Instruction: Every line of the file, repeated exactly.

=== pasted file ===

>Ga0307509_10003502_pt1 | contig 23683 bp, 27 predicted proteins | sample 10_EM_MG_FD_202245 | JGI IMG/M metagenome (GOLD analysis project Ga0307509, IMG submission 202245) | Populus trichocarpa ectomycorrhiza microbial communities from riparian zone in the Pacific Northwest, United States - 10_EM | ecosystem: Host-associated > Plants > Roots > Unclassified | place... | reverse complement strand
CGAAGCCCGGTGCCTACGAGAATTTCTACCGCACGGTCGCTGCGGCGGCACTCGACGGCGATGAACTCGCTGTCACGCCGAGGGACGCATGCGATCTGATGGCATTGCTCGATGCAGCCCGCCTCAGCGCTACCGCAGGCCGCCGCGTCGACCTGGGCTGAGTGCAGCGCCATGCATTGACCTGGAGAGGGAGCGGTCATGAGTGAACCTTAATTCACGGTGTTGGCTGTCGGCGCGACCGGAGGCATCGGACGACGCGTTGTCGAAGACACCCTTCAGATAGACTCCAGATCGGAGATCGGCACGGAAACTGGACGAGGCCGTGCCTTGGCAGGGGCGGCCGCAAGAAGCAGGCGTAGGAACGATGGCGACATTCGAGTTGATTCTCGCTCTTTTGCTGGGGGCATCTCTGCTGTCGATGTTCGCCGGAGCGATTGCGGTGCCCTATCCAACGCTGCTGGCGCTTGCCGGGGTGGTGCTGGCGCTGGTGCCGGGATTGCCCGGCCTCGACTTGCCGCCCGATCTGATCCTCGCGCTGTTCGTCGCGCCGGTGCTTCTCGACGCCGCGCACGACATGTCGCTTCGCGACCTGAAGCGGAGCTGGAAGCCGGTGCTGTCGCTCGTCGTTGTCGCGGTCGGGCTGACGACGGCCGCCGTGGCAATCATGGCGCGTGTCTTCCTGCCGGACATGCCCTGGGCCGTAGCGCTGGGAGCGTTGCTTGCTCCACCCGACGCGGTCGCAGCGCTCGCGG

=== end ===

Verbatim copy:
>Ga0307509_10003502_pt1 | contig 23683 bp, 27 predicted proteins | sample 10_EM_MG_FD_202245 | JGI IMG/M metagenome (GOLD analysis project Ga0307509, IMG submission 202245) | Populus trichocarpa ectomycorrhiza microbial communities from riparian zone in the Pacific Northwest, United States - 10_EM | ecosystem: Host-associated > Plants > Roots > Unclassified | place... | reverse complement strand
CGAAGCCCGGTGCCTACGAGAATTTCTACCGCACGGTCGCTGCGGCGGCACTCGACGGCGATGAACTCGCTGTCACGCCGAGGGACGCATGCGATCTGATGGCATTGCTCGATGCAGCCCGCCTCAGCGCTACCGCAGGCCGCCGCGTCGACCTGGGCTGAGTGCAGCGCCATGCATTGACCTGGAGAGGGAGCGGTCATGAGTGAACCTTAATTCACGGTGTTGGCTGTCGGCGCGACCGGAGGCATCGGACGACGCGTTGTCGAAGACACCCTTCAGATAGACTCCAGATCGGAGATCGGCACGGAAACTGGACGAGGCCGTGCCTTGGCAGGGGCGGCCGCAAGAAGCAGGCGTAGGAACGATGGCGACATTCGAGTTGATTCTCGCTCTTTTGCTGGGGGCATCTCTGCTGTCGATGTTCGCCGGAGCGATTGCGGTGCCCTATCCAACGCTGCTGGCGCTTGCCGGGGTGGTGCTGGCGCTGGTGCCGGGATTGCCCGGCCTCGACTTGCCGCCCGATCTGATCCTCGCGCTGTTCGTCGCGCCGGTGCTTCTCGACGCCGCGCACGACATGTCGCTTCGCGACCTGAAGCGGAGCTGGAAGCCGGTGCTGTCGCTCGTCGTTGTCGCGGTCGGGCTGACGACGGCCGCCGTGGCAATCATGGCGCGTGTCTTCCTGCCGGACATGCCCTGGGCCGTAGCGCTGGGAGCGTTGCTTGCTCCACCCGACGCGGTCGCAGCGCTCGCGG